Senior NZ First MPs Tracey Martin and Jenny Marcroft resign from party
Senior New Zealand First MP and former Minister Tracey Martin has resigned from the party, saying it “no longer reflects my values”.
Also gone is Jenny Marcroft who, alongside Martin, was one of two female MPs in the party between 2017 and 2020.
Speaking to the Herald, Martin said it was clear the party struggles with women in leadership and over the years, there has been a perception that NZ First was a boys club.
Martin was held a number of portfolios, including Minister of Children, Seniors, Internal Affairs and was the Associate Minister of Education.
But she, along with the eight NZ First MPs, were out of Parliament after the party won just 2.6 per cent of the total vote in the 2020 Election.
It is understood she was a well-respected by her Labour Party Ministerial colleagues.
She also said she had a number of issues with the party around its election campaign and the way it was run.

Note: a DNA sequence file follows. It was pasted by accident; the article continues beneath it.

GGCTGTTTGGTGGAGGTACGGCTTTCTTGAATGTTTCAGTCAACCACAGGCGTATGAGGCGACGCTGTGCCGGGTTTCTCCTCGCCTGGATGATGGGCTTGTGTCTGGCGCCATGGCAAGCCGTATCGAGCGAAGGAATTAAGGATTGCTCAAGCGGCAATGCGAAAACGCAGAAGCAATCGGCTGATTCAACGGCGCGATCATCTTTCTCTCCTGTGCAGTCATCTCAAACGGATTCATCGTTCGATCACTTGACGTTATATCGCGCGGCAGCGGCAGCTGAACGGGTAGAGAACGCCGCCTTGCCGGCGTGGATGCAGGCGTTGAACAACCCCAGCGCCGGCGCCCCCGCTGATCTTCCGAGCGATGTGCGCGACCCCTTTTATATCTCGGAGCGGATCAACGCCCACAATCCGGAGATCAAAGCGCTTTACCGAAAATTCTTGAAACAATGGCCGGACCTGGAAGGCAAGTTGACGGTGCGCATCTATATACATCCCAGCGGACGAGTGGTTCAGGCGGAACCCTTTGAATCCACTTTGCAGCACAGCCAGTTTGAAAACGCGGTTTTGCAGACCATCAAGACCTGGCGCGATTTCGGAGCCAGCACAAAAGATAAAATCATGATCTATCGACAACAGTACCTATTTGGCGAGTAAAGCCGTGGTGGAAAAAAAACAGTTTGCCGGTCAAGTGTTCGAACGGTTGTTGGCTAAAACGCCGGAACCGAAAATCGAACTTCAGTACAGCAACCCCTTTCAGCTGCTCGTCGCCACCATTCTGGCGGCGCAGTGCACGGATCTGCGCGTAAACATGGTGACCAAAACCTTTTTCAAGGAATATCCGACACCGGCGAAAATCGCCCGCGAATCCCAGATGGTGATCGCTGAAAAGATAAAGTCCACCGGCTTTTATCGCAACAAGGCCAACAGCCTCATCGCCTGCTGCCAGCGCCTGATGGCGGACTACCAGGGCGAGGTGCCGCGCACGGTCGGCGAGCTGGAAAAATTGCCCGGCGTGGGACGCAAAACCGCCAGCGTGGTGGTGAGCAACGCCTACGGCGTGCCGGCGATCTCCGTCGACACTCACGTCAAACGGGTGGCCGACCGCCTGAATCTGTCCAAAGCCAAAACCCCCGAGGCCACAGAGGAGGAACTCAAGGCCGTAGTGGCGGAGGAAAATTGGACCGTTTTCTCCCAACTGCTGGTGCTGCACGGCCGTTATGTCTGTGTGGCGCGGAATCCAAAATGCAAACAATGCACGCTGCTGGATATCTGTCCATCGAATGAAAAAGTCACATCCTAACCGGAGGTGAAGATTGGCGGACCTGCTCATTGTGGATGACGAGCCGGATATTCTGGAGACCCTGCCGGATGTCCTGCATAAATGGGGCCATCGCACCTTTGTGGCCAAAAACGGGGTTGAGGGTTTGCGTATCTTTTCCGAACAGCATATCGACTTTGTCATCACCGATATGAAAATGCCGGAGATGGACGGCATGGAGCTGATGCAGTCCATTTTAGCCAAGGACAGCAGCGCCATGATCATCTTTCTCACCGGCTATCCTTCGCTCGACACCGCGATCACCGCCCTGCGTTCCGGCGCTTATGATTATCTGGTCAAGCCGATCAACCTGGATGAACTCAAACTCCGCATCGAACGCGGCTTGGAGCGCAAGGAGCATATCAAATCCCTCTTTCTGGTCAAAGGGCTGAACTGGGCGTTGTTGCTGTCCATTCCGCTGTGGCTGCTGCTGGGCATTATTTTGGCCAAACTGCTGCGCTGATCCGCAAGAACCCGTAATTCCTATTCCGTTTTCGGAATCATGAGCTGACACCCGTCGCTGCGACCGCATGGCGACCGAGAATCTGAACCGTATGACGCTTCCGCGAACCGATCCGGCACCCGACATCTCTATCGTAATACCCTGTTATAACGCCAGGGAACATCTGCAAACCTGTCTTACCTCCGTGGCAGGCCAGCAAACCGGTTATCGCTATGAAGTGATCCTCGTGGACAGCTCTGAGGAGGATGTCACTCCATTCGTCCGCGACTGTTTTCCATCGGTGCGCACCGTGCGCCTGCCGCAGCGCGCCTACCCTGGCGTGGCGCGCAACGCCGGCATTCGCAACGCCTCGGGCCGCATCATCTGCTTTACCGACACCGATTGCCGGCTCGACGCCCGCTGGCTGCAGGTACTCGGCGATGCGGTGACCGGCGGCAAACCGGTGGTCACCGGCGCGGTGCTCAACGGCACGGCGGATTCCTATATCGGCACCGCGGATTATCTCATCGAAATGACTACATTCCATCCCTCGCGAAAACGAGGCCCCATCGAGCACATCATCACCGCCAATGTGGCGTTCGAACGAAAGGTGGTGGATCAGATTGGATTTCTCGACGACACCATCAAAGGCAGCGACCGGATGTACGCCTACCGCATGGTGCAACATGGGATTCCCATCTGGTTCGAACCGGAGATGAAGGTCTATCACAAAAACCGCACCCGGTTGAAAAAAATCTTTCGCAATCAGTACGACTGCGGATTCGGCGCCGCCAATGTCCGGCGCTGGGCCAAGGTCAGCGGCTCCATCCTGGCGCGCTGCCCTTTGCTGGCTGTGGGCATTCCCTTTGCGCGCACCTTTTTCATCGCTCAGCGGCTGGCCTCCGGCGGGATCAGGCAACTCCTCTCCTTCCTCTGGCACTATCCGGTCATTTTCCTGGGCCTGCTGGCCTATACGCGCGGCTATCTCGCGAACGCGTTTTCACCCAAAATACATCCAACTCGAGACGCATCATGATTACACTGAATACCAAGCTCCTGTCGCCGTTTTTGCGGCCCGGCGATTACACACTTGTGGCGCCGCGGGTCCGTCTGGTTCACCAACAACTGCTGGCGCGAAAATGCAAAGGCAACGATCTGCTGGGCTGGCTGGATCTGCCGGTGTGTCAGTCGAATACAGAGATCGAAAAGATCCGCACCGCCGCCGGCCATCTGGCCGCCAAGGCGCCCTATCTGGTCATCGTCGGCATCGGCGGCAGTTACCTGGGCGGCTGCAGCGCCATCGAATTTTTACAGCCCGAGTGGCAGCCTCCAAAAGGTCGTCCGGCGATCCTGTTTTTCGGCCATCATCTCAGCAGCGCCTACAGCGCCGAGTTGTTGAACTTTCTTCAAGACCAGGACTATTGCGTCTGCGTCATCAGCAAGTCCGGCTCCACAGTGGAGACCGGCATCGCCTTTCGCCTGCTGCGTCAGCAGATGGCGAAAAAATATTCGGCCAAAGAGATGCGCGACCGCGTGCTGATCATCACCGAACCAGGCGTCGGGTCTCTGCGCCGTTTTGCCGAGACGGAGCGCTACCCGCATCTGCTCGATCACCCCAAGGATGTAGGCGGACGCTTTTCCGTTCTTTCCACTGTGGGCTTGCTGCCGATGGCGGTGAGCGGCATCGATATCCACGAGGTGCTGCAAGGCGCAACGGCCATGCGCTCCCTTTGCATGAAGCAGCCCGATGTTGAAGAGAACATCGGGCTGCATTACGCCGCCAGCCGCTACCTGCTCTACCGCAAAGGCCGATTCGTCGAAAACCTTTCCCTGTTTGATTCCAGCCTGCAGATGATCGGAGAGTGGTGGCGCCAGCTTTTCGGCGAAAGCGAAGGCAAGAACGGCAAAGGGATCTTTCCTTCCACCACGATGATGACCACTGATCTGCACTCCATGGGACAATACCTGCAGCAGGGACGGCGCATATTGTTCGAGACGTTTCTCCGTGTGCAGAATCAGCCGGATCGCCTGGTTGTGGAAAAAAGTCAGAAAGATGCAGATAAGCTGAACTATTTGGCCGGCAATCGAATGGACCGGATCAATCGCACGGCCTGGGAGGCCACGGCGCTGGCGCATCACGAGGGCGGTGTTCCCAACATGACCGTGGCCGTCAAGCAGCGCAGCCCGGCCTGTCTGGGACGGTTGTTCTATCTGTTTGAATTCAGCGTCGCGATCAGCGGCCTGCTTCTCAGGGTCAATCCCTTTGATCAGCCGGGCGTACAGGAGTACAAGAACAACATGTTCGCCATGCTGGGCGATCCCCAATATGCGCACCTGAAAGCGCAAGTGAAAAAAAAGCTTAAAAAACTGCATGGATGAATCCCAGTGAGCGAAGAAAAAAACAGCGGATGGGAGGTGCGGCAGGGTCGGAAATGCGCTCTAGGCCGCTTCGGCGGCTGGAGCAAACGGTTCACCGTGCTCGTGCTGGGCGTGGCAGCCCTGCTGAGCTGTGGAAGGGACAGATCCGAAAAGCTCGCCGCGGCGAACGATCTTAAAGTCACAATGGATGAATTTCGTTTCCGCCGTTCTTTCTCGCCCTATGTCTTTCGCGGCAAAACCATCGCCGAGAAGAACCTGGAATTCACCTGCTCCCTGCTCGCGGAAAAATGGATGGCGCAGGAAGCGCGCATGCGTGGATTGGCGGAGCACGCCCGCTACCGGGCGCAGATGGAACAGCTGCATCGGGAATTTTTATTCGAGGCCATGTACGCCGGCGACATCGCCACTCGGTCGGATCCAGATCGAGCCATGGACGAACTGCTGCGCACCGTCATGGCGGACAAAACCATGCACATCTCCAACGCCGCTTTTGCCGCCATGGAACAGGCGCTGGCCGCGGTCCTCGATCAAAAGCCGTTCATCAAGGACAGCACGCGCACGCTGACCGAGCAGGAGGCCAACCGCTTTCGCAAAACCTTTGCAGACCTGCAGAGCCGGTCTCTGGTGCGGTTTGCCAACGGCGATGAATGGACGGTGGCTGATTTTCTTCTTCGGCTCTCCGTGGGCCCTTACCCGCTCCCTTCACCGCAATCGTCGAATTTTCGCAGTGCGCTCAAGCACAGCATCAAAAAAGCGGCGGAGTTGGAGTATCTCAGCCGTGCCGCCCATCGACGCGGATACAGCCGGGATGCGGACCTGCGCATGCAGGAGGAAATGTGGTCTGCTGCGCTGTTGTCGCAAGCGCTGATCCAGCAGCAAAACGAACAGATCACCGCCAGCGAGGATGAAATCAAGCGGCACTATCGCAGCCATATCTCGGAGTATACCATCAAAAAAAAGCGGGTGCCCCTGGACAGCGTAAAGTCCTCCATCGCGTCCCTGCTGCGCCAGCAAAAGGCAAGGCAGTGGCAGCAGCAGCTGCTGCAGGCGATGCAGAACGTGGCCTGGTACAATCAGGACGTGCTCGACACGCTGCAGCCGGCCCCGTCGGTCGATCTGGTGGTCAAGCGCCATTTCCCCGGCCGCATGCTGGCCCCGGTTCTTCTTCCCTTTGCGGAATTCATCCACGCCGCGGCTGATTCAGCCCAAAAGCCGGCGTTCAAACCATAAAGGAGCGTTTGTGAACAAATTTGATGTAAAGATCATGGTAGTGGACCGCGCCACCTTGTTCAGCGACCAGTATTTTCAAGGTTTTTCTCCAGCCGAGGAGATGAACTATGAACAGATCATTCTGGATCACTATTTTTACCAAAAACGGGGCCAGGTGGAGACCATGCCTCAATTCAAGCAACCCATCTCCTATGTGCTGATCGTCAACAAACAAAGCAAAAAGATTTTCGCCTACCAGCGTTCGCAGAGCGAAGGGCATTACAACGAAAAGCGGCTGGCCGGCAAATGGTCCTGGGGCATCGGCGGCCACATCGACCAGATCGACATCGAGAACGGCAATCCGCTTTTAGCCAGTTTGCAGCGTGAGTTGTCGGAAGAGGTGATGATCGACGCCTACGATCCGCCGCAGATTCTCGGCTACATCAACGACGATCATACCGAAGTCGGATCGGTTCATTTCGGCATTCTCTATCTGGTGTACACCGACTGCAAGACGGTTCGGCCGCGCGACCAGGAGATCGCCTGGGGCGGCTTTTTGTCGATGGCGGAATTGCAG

Martin – who has been with the party for 12 years and has strong family connections to NZ First –said there was often policies announced that were “news to me”.
Although leaving, she wished the party well.
“I think there is a party like NZ First that is needed in New Zealand … but that’s no longer NZ First.”
She told the Herald that she hadn’t told leader Winston Peters about her plans to resign.
In fact, she said she has had no contact with Peters – who was the deputy Prime Minister during the last term of Government – since October.
The last time they spoke was at a post-election dinner; since then they have had “no contact”.
Asked about their relationship, Martin said that Peters was a “work colleague”.
Peters has gone to ground since the election and has made few public appearances.
And he has done next to no media interviews either – despite repeated attempts by the Herald and other outlets.
He has not publically resigned the leadership of NZ First – a party he founded in 1993.
But former MP Darroch Ball is now the party’s president.
Martin said Ball was disappointed when she told him she was leaving the party.
Looking forward, Martin said will be working for the Ministry of Education; she has a contract to work with officials around funding for teacher aides.
But she said she will also be using her extra time to spend with her family.
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